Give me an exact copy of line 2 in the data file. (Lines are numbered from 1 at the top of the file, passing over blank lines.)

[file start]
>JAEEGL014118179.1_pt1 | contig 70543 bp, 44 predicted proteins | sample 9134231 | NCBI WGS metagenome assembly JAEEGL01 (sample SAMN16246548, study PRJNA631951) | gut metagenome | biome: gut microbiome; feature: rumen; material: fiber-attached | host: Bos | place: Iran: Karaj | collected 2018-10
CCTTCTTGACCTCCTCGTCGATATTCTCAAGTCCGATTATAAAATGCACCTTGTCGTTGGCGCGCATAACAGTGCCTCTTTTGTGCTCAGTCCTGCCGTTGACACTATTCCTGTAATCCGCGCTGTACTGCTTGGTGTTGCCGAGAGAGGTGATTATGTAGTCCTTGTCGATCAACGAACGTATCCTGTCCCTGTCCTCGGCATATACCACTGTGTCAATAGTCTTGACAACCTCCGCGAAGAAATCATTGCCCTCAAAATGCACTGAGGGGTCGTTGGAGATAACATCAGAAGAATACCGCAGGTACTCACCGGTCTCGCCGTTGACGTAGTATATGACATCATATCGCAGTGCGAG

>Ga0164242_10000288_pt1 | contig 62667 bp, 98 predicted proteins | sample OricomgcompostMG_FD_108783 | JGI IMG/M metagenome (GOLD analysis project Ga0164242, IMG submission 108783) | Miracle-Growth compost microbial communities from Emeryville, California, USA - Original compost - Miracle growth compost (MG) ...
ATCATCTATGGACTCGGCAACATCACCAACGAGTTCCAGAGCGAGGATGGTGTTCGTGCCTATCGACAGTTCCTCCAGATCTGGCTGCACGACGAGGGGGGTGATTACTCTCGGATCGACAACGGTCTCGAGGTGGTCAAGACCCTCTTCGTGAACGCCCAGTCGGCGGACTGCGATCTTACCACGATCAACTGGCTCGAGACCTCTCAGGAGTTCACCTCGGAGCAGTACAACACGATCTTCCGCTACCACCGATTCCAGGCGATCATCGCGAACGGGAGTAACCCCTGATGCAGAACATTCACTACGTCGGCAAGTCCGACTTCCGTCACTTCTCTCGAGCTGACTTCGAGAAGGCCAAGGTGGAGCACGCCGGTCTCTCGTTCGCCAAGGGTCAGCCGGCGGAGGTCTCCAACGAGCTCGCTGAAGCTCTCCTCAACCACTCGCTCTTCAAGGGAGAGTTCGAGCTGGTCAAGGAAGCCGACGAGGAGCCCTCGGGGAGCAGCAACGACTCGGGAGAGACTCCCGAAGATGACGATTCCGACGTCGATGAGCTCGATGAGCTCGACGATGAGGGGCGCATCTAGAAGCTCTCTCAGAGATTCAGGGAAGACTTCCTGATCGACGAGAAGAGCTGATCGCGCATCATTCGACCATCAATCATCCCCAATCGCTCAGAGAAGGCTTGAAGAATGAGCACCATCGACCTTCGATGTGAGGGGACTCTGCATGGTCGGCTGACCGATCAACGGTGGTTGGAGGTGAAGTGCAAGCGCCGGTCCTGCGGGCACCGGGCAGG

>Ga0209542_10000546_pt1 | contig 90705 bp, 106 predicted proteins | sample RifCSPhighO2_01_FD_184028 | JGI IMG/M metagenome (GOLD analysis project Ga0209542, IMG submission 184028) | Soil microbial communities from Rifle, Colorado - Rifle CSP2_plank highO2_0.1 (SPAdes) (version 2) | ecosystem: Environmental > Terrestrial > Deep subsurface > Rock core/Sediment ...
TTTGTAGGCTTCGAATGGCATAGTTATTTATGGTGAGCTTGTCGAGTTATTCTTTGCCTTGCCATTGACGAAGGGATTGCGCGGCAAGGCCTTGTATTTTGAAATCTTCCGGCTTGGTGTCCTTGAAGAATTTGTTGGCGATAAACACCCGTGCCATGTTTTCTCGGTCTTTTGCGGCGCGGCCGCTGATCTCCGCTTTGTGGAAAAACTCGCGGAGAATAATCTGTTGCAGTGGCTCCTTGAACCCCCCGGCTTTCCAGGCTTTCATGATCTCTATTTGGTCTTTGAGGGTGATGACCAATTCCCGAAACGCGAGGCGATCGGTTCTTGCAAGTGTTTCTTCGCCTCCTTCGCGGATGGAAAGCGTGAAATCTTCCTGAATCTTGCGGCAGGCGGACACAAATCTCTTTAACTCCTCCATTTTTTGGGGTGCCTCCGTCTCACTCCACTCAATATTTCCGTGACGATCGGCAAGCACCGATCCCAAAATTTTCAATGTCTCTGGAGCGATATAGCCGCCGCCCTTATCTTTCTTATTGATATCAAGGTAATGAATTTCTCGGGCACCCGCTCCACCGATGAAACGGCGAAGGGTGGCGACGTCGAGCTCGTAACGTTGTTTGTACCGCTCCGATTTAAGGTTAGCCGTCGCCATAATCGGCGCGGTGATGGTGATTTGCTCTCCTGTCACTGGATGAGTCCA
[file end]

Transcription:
CCTTCTTGACCTCCTCGTCGATATTCTCAAGTCCGATTATAAAATGCACCTTGTCGTTGGCGCGCATAACAGTGCCTCTTTTGTGCTCAGTCCTGCCGTTGACACTATTCCTGTAATCCGCGCTGTACTGCTTGGTGTTGCCGAGAGAGGTGATTATGTAGTCCTTGTCGATCAACGAACGTATCCTGTCCCTGTCCTCGGCATATACCACTGTGTCAATAGTCTTGACAACCTCCGCGAAGAAATCATTGCCCTCAAAATGCACTGAGGGGTCGTTGGAGATAACATCAGAAGAATACCGCAGGTACTCACCGGTCTCGCCGTTGACGTAGTATATGACATCATATCGCAGTGCGAG